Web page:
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108th Congress                                            Rept. 108-374
                        HOUSE OF REPRESENTATIVES
 1st Session                                                     Part 1
======================================================================


 
           NATIVE AMERICAN TECHNICAL CORRECTIONS ACT OF 2003

                                _______
                                

               November 17, 2003.--Ordered to be printed

                                _______
                                

  Mr. Pombo, from the Committee on Resources, submitted the following

                              R E P O R T

                         [To accompany S. 523]

      [Including cost estimate of the Congressional Budget Office]

    The Committee on Resources, to whom was referred the bill 
(S. 523) to make technical corrections to laws relating to 
Native Americans, and for other purposes, having considered the 
same, report favorably thereon without amendment and recommend 
that the bill do pass.

                          Purpose of the Bill

    The purpose of S. 523 is to make technical corrections to 
law relating to Native Americans, and for other purposes.

                  Background and Need for Legislation

    S. 523 makes technical changes to Indian laws relating to 
tribal sovereignty, culture, and economic development 
potential. These changes include the extension of several 
expiring authorizations, amending provisions and statutes 
relating to particular Indian tribes, and modifying certain 
Native American programs. The following is a short summary of 
the major sections of the bill:
     Section 101 extends the authority of the Bosque 
Redondo Memorial Act from fiscal year 2000 to fiscal year 2004 
and extends the authorization for appropriations through fiscal 
year 2006.
     Section 102 extends the authority of programs 
authorized by the Navajo-Hopi Land Settlement Act of 1974 
through fiscal year 2006.
     Section 103 clarifies that Indian tribes that 
accepted the Indian Reorganization Act are not required to 
adopt constitutions pursuant to that law and are free to 
organize their governing bodies in a manner that they 
determine.
     Section 104 amends the Cow Creek Band of Umpqua 
Tribe Indians Recognition Act to clarify that lands shall be 
treated as on-reservation land for the purpose of processing 
acquisitions of real property into trust.
     Section 105 amends the Pueblo de Cochiti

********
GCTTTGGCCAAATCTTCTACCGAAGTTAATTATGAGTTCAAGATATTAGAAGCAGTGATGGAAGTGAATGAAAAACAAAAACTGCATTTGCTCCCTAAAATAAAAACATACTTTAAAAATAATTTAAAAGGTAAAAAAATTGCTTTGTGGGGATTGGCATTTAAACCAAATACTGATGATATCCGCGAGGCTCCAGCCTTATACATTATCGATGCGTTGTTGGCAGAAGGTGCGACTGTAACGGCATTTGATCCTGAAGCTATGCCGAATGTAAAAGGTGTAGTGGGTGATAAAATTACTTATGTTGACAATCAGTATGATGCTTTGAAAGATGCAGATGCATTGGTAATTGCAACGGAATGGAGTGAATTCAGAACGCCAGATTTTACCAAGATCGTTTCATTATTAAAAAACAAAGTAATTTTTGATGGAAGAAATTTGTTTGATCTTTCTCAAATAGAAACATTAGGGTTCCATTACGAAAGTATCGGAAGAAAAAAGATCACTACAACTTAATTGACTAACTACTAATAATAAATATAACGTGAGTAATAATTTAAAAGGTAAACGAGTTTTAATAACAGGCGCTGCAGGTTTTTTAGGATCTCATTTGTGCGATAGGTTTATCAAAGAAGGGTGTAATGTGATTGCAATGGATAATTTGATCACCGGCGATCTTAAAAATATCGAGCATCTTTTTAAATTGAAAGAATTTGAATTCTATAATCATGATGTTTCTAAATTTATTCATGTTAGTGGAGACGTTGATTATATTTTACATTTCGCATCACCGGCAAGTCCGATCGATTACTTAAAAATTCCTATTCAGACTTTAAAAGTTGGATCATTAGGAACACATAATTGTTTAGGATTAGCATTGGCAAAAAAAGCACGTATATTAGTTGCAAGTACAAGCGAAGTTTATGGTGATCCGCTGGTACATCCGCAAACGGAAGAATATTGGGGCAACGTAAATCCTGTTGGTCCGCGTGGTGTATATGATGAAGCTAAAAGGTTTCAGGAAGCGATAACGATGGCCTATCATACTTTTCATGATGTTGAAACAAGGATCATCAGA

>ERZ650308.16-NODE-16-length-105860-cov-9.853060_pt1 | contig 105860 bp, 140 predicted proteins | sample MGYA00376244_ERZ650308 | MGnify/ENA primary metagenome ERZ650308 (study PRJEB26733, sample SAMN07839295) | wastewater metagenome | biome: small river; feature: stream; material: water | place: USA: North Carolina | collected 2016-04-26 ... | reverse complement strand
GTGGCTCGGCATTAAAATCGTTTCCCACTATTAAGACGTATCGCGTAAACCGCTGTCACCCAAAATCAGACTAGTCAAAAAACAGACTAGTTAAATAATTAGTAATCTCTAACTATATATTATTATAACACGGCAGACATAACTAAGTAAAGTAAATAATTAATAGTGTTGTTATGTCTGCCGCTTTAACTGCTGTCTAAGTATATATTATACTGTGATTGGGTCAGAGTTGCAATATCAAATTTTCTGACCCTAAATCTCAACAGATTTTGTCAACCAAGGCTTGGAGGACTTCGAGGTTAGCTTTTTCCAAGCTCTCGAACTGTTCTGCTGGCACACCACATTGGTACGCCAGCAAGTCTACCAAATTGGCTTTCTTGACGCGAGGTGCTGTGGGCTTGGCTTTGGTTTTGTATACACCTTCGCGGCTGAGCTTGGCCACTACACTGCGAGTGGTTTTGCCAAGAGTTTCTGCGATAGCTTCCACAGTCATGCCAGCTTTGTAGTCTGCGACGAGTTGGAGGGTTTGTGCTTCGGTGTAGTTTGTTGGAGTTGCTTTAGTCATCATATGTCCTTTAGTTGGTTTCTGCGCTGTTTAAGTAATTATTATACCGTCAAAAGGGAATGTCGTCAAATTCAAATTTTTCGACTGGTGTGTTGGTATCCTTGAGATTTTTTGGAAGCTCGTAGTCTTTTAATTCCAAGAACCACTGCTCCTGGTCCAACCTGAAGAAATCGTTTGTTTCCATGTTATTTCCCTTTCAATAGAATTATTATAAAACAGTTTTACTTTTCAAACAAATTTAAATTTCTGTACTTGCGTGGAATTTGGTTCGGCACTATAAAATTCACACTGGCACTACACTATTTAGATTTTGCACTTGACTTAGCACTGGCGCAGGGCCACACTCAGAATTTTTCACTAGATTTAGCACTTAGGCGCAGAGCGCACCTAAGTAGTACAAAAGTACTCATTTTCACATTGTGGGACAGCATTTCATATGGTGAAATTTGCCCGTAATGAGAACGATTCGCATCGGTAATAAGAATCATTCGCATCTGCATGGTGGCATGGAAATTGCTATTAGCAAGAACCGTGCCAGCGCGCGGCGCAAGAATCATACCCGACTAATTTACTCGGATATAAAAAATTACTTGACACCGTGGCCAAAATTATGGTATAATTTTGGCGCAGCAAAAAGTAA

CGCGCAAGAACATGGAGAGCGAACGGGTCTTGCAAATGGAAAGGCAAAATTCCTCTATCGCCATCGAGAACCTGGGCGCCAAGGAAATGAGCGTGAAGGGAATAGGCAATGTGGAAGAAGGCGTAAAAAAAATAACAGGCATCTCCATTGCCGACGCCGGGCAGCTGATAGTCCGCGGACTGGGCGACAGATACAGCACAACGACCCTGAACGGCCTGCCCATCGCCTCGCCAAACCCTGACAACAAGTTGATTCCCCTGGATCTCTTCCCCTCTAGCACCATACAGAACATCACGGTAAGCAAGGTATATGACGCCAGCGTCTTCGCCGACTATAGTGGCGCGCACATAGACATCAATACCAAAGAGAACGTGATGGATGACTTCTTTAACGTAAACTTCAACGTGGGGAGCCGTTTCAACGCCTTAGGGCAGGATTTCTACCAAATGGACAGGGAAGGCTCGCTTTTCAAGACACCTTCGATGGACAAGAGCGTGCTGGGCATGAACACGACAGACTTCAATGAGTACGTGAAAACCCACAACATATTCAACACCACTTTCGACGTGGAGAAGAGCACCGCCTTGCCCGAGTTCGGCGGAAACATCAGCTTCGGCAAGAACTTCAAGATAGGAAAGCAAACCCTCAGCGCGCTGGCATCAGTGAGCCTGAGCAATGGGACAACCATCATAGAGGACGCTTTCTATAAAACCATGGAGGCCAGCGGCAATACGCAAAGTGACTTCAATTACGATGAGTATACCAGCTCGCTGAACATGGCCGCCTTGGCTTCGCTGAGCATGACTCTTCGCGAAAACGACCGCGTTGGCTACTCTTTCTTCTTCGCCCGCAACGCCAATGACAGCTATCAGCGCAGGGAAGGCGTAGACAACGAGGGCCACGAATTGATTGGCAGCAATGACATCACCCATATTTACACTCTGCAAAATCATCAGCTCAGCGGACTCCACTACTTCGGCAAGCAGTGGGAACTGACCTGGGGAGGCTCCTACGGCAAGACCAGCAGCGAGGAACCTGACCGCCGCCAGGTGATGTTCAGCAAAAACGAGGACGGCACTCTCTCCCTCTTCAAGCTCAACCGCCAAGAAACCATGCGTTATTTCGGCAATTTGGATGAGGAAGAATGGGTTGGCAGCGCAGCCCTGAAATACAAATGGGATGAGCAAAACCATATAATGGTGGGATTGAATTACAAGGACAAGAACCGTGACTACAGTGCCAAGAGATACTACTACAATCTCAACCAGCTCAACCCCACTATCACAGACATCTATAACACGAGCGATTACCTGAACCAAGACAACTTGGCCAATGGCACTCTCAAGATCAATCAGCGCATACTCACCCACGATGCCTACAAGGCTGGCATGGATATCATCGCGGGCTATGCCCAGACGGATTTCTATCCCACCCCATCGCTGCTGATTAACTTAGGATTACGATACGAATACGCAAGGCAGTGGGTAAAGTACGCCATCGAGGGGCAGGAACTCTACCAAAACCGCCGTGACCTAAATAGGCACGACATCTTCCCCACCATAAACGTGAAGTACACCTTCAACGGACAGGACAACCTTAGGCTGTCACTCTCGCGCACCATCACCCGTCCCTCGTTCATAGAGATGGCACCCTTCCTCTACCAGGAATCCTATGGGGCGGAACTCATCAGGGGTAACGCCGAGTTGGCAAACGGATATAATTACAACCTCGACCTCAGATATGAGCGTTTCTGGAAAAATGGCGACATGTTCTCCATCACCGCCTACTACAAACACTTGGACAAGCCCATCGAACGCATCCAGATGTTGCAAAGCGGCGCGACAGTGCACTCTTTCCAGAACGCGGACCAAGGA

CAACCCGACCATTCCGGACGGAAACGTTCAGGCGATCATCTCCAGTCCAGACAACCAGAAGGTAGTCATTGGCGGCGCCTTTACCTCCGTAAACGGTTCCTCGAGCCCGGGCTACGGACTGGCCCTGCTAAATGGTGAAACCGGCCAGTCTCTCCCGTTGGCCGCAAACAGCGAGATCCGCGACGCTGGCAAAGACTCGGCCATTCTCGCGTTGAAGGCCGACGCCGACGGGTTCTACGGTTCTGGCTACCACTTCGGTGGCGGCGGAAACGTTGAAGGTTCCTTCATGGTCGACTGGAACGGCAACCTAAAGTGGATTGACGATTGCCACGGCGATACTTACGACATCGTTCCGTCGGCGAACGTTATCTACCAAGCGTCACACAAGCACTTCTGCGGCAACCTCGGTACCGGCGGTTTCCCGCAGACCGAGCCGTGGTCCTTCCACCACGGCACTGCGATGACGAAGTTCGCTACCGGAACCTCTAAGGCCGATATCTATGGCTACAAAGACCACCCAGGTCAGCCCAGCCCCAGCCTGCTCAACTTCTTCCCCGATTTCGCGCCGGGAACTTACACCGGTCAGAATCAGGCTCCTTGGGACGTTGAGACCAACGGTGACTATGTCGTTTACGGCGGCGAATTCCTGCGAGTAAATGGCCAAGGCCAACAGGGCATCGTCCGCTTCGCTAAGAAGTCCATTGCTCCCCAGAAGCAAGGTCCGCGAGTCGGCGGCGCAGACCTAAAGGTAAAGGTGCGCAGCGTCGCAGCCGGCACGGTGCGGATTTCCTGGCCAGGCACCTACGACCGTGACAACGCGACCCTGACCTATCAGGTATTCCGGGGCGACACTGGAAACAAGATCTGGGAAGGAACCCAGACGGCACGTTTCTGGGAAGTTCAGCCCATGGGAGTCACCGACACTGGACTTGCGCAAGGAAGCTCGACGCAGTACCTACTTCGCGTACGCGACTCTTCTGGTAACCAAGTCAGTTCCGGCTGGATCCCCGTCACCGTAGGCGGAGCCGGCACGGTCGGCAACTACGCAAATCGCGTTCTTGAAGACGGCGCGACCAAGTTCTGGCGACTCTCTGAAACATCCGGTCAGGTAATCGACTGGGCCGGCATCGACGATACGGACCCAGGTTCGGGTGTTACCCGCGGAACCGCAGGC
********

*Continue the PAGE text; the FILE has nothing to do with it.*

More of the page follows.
settlement regarding the proper use of settlement funds.
     Section 106 reauthorizes the Four Corners 
Interpretive Center Act through fiscal year 2008.
     Section 107 corrects the legal descriptions for 
certain lands already placed into trust and reservation status 
for the Mississippi Band of Choctaw Indians.
     Section 108 adds Celilo Indian Village to 
legislation that authorizes the Army Corps of Engineers to 
rehabilitate existing fishing sites.
     Section 121 authorizes the Barona Band of Mission 
Indians to take land into trust for the purpose of building a 
water pipeline to assist both the federal and local fire 
service.
     Section 122 requires the Secretary of Agriculture 
to convey to the relevant Alaskan Native corporations all 
artifacts, physical remains, and copies of any available field 
records.
     Section 123 authorizes Secretary of the Interior 
to acquire land and subsurface rights within the boundaries of 
the Acoma Indian Reservation.
     Section 124 authorizes the Secretary of the 
Interior to conduct a water source, quantity and quality 
feasability study for the Quinault Indian Nation.
     Section 125 authorizes a feasibility study to 
determine the most feasible method of developing an industrial 
water plant for the Santee Sioux Tribe.
     Section 126 authorizes the Shakopee Tribe to sell, 
lease, convey, or warrant lands it holds in fee.
     Section 127 authorizes the Department of the 
Interior to take land into trust for the Agua Caliente Band of 
Cahuilla Indians and extinguishes the restrictive covenant 
attached to that parcel.
     Section 128 adds the Saginaw Chippewa Tribal 
College to the list of eligible institutions under the Equity 
in Educational Land Grant Status Act of 1994.
     Section 129 exempts mineral and development 
activity on certain lands held in trust by the Ute Indian Tribe 
to execute resource development contracts with third parties.